Just recently, The Beatles have added their music to iTunes. This is important because now those kids who walk around everywhere with earphones crammed into their skulls will be able to continue to ignore great music.
The truth is many high schoolers have heard of The Beatles (I took informal polls in my classes) and some will even admit to liking their music. So when I received The Girl Who Became a Beatle as an ARC I thought I’d get some interested readers. Not one bite.
The premise is that a high school girl, the leader of the band called The Caverns, has a really bad day. Regina is her name and she knows that the band’s demise is imminent. So she makes one last push to get a gig, the school’s dance. Rejection. Then two dissatisfied members quit on her. And so she feels her world is crashing down around her. In this stressful moment she makes an offhanded remark about wanting to be as famous as The Beatles.
When she wakes up the next morning she is.
Well, not exactly. A little bit of Freaky Friday and Big magic take place. She wakes up to find that The Caverns have replaced The Beatles. All of John and Paul’s great hits are now hers. There are Caverns dolls, albums like Meet the Caverns, and an MTV crew to film her every, exciting, move.
Suddenly, Regina is thrust into the limelight, dating a TV hunk, rolling in a stretch hummer, rocking sold out crowds, doing bits on late shows, and winning Grammys.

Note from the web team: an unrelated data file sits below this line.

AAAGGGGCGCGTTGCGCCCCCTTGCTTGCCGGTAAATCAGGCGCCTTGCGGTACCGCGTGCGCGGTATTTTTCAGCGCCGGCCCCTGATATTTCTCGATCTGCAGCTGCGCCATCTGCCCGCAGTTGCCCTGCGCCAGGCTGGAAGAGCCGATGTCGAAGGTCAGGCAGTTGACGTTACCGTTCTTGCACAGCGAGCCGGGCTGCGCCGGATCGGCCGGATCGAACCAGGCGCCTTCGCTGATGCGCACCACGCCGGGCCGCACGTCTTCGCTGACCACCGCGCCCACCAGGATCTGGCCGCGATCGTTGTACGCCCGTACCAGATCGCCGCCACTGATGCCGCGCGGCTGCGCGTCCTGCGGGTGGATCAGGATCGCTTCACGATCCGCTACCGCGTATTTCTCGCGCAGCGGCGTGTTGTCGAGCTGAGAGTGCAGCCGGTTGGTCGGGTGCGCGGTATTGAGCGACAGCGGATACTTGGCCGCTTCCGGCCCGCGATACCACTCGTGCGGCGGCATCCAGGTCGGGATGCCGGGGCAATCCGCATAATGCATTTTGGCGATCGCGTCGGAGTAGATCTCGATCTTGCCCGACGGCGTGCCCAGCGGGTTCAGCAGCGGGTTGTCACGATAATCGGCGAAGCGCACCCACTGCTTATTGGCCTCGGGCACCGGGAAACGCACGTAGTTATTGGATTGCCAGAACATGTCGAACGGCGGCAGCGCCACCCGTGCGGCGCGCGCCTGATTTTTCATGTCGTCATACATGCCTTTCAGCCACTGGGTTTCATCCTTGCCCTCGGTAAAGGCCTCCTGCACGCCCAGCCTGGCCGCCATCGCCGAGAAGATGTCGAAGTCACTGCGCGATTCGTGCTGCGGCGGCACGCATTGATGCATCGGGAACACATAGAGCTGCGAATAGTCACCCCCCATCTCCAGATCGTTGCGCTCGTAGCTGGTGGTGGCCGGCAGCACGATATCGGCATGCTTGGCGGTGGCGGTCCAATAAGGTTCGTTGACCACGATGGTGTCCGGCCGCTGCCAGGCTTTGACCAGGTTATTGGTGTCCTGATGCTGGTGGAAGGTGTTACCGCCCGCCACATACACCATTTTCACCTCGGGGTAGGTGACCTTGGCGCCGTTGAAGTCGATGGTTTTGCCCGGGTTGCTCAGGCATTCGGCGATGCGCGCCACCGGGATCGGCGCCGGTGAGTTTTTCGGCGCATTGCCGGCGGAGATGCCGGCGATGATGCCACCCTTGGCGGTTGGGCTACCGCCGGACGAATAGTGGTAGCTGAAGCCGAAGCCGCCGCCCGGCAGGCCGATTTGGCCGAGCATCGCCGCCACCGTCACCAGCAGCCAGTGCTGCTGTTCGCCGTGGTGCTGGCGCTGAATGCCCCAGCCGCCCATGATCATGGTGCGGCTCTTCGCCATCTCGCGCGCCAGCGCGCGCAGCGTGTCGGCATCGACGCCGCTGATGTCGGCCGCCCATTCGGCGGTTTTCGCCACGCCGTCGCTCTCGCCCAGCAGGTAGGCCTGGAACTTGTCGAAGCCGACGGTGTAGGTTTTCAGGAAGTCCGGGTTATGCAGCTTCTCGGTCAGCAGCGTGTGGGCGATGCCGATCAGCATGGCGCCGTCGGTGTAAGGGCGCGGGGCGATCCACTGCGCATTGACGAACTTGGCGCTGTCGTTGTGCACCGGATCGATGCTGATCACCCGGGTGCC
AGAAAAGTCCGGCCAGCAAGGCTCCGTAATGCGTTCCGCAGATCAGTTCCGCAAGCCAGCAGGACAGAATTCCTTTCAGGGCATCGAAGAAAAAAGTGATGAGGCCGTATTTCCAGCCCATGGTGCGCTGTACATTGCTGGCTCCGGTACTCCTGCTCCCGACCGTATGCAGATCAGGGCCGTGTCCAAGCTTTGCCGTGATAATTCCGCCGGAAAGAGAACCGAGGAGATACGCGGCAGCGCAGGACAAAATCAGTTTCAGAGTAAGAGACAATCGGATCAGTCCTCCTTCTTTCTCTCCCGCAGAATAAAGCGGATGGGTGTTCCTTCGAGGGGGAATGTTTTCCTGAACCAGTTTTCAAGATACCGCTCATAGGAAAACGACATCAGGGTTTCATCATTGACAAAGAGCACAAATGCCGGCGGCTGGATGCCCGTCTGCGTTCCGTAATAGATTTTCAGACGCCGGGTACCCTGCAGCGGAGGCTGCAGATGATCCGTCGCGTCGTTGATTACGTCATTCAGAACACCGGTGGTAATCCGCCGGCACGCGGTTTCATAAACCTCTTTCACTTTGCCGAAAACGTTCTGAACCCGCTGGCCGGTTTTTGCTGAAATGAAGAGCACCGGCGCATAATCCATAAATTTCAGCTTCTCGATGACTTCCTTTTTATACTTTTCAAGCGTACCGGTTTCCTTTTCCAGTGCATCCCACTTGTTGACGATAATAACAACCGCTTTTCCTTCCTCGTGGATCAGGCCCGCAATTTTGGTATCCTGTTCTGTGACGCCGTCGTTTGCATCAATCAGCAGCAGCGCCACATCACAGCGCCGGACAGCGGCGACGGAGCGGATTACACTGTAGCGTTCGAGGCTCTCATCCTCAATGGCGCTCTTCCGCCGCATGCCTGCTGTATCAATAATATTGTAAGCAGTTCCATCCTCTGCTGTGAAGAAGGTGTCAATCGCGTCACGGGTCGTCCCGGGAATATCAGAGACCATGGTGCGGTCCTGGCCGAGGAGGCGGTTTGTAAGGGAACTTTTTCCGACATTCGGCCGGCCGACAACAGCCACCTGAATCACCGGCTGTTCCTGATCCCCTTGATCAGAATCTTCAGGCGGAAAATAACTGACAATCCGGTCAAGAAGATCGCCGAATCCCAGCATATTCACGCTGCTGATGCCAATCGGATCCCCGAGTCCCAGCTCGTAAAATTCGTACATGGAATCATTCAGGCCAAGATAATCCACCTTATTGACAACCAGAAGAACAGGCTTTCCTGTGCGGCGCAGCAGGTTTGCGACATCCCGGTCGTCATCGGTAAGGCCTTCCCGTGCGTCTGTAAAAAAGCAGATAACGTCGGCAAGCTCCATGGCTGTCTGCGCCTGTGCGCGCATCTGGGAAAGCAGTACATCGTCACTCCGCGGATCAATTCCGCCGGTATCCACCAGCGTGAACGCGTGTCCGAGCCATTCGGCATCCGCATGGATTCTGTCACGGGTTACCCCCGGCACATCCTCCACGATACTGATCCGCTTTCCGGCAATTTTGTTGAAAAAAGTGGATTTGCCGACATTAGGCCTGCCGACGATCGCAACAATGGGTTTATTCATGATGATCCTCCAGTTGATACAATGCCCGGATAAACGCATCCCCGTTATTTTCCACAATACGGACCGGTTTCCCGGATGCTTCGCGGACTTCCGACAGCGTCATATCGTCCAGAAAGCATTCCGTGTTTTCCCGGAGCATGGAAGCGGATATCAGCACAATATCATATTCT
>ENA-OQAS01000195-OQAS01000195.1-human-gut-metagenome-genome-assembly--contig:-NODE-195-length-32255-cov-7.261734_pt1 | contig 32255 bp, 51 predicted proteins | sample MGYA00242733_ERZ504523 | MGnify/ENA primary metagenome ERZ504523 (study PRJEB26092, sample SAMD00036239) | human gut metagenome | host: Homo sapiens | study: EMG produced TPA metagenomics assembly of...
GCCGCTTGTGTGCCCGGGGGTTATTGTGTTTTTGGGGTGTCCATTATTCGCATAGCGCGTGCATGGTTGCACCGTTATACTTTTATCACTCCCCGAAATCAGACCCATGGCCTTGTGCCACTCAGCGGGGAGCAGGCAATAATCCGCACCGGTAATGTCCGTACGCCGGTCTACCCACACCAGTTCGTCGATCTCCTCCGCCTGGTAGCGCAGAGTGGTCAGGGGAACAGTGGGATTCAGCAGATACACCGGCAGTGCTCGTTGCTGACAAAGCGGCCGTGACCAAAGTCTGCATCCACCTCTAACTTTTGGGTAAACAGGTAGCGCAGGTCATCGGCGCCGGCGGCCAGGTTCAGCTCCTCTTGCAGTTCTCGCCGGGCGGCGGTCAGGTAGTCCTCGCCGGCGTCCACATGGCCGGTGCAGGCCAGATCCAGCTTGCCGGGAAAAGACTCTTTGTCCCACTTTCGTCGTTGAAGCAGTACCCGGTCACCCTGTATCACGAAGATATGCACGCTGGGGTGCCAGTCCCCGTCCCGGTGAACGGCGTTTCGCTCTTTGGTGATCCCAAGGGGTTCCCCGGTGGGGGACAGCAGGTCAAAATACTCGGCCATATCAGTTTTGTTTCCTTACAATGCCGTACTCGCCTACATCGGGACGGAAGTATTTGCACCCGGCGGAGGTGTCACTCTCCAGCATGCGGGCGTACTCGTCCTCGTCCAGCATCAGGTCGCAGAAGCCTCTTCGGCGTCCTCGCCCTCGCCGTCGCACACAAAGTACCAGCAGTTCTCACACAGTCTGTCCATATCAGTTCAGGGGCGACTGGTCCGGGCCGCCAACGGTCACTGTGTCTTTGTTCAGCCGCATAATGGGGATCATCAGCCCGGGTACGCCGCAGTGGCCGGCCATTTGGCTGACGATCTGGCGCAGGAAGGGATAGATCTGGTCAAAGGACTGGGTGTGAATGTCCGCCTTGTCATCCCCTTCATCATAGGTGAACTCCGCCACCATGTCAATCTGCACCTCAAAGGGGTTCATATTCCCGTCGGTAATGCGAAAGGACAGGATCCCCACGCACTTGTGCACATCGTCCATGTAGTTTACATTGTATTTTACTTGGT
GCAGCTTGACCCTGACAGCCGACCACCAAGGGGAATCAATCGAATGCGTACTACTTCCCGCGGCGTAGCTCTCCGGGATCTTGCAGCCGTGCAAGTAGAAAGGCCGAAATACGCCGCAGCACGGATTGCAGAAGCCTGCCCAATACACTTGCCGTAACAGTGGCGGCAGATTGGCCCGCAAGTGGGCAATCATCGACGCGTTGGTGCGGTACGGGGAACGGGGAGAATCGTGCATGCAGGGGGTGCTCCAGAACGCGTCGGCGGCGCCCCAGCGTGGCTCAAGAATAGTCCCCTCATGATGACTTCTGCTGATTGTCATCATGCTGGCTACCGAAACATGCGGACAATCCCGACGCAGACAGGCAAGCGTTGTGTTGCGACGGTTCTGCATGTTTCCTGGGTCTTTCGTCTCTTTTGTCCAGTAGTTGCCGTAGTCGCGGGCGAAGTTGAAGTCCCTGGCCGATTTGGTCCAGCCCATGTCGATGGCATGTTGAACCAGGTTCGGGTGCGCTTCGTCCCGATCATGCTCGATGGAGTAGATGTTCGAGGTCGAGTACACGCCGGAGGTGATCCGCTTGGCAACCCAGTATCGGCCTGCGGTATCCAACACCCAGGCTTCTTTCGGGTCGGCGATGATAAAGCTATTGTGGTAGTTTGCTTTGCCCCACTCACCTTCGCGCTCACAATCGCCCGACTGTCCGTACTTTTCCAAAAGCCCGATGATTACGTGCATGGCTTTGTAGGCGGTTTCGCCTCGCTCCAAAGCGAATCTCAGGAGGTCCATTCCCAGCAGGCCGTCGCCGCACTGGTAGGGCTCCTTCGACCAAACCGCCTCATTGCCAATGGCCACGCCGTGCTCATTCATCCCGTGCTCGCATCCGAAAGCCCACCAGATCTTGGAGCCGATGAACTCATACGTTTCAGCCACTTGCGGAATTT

The book is the silly fun of a dream world. Regina gets to do incredible things but has to deal with keeping, well first finding, then keeping her identity. Being a rock hero like The Beatles would be fun, but it loses something when you don’t earn it and haven’t worked for it. And this is the struggle Regina has to go through.
It is written at an easy high school level. The references are current and hip (like I really know what hip is) and the lingo is stream of consciousness at times, very much like kids these days. I think many teens will enjoy the flow and pace of the book. I just don’t know how many will really buy into the whole Beatles connection. How many teens these days have seen A Hard Days Night? How many know the lyrics or Beatles songs, or of their more obscure B sides that are referenced in this book? It’s a fine book, I just don’t know how many teens out there will really give it a try, though one girl just picked it up and started it on Friday, so I might be wrong about this one.
*This book will be released Feb. 15th.